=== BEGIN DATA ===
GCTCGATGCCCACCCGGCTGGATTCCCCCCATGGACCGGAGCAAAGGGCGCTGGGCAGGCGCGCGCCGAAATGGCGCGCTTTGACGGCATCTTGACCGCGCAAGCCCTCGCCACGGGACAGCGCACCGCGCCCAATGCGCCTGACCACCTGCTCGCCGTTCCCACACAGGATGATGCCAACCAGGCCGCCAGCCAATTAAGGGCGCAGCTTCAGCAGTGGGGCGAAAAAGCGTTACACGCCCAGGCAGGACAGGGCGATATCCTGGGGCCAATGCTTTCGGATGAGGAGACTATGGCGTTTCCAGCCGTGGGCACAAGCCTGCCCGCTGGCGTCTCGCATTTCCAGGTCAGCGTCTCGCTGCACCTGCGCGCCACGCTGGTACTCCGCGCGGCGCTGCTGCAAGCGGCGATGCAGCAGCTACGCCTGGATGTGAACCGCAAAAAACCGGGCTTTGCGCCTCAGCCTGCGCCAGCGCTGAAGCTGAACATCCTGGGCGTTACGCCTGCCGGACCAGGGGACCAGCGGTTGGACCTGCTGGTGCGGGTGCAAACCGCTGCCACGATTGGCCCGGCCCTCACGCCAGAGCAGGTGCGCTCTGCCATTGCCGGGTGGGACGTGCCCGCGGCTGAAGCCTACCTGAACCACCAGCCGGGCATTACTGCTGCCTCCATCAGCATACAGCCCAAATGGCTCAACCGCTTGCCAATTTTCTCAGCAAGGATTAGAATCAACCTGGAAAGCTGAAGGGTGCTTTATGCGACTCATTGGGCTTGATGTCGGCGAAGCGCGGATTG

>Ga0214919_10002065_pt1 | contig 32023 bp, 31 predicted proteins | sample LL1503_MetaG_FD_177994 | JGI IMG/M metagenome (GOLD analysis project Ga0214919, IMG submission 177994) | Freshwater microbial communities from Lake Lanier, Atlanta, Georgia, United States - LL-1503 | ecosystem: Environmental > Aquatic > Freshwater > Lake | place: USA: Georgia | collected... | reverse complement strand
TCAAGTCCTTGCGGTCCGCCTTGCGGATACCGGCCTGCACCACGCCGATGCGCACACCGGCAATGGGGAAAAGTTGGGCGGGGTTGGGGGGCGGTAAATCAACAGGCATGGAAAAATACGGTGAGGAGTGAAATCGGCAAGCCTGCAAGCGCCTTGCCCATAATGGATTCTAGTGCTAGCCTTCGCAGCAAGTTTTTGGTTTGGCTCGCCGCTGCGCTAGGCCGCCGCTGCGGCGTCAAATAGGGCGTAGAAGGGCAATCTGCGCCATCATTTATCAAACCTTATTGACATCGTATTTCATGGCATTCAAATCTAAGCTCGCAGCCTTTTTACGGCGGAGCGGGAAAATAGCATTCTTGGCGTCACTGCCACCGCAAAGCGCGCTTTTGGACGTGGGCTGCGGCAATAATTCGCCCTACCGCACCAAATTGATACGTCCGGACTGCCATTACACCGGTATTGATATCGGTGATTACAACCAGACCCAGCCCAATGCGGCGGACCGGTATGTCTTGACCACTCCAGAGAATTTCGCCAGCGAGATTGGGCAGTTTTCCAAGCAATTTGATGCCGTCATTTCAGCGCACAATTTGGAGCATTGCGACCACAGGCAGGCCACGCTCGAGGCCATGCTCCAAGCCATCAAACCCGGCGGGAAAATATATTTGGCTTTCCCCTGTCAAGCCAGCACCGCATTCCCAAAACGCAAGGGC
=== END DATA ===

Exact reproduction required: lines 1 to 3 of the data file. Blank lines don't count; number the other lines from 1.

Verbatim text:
GCTCGATGCCCACCCGGCTGGATTCCCCCCATGGACCGGAGCAAAGGGCGCTGGGCAGGCGCGCGCCGAAATGGCGCGCTTTGACGGCATCTTGACCGCGCAAGCCCTCGCCACGGGACAGCGCACCGCGCCCAATGCGCCTGACCACCTGCTCGCCGTTCCCACACAGGATGATGCCAACCAGGCCGCCAGCCAATTAAGGGCGCAGCTTCAGCAGTGGGGCGAAAAAGCGTTACACGCCCAGGCAGGACAGGGCGATATCCTGGGGCCAATGCTTTCGGATGAGGAGACTATGGCGTTTCCAGCCGTGGGCACAAGCCTGCCCGCTGGCGTCTCGCATTTCCAGGTCAGCGTCTCGCTGCACCTGCGCGCCACGCTGGTACTCCGCGCGGCGCTGCTGCAAGCGGCGATGCAGCAGCTACGCCTGGATGTGAACCGCAAAAAACCGGGCTTTGCGCCTCAGCCTGCGCCAGCGCTGAAGCTGAACATCCTGGGCGTTACGCCTGCCGGACCAGGGGACCAGCGGTTGGACCTGCTGGTGCGGGTGCAAACCGCTGCCACGATTGGCCCGGCCCTCACGCCAGAGCAGGTGCGCTCTGCCATTGCCGGGTGGGACGTGCCCGCGGCTGAAGCCTACCTGAACCACCAGCCGGGCATTACTGCTGCCTCCATCAGCATACAGCCCAAATGGCTCAACCGCTTGCCAATTTTCTCAGCAAGGATTAGAATCAACCTGGAAAGCTGAAGGGTGCTTTATGCGACTCATTGGGCTTGATGTCGGCGAAGCGCGGATTG

>Ga0214919_10002065_pt1 | contig 32023 bp, 31 predicted proteins | sample LL1503_MetaG_FD_177994 | JGI IMG/M metagenome (GOLD analysis project Ga0214919, IMG submission 177994) | Freshwater microbial communities from Lake Lanier, Atlanta, Georgia, United States - LL-1503 | ecosystem: Environmental > Aquatic > Freshwater > Lake | place: USA: Georgia | collected... | reverse complement strand
TCAAGTCCTTGCGGTCCGCCTTGCGGATACCGGCCTGCACCACGCCGATGCGCACACCGGCAATGGGGAAAAGTTGGGCGGGGTTGGGGGGCGGTAAATCAACAGGCATGGAAAAATACGGTGAGGAGTGAAATCGGCAAGCCTGCAAGCGCCTTGCCCATAATGGATTCTAGTGCTAGCCTTCGCAGCAAGTTTTTGGTTTGGCTCGCCGCTGCGCTAGGCCGCCGCTGCGGCGTCAAATAGGGCGTAGAAGGGCAATCTGCGCCATCATTTATCAAACCTTATTGACATCGTATTTCATGGCATTCAAATCTAAGCTCGCAGCCTTTTTACGGCGGAGCGGGAAAATAGCATTCTTGGCGTCACTGCCACCGCAAAGCGCGCTTTTGGACGTGGGCTGCGGCAATAATTCGCCCTACCGCACCAAATTGATACGTCCGGACTGCCATTACACCGGTATTGATATCGGTGATTACAACCAGACCCAGCCCAATGCGGCGGACCGGTATGTCTTGACCACTCCAGAGAATTTCGCCAGCGAGATTGGGCAGTTTTCCAAGCAATTTGATGCCGTCATTTCAGCGCACAATTTGGAGCATTGCGACCACAGGCAGGCCACGCTCGAGGCCATGCTCCAAGCCATCAAACCCGGCGGGAAAATATATTTGGCTTTCCCCTGTCAAGCCAGCACCGCATTCCCAAAACGCAAGGGC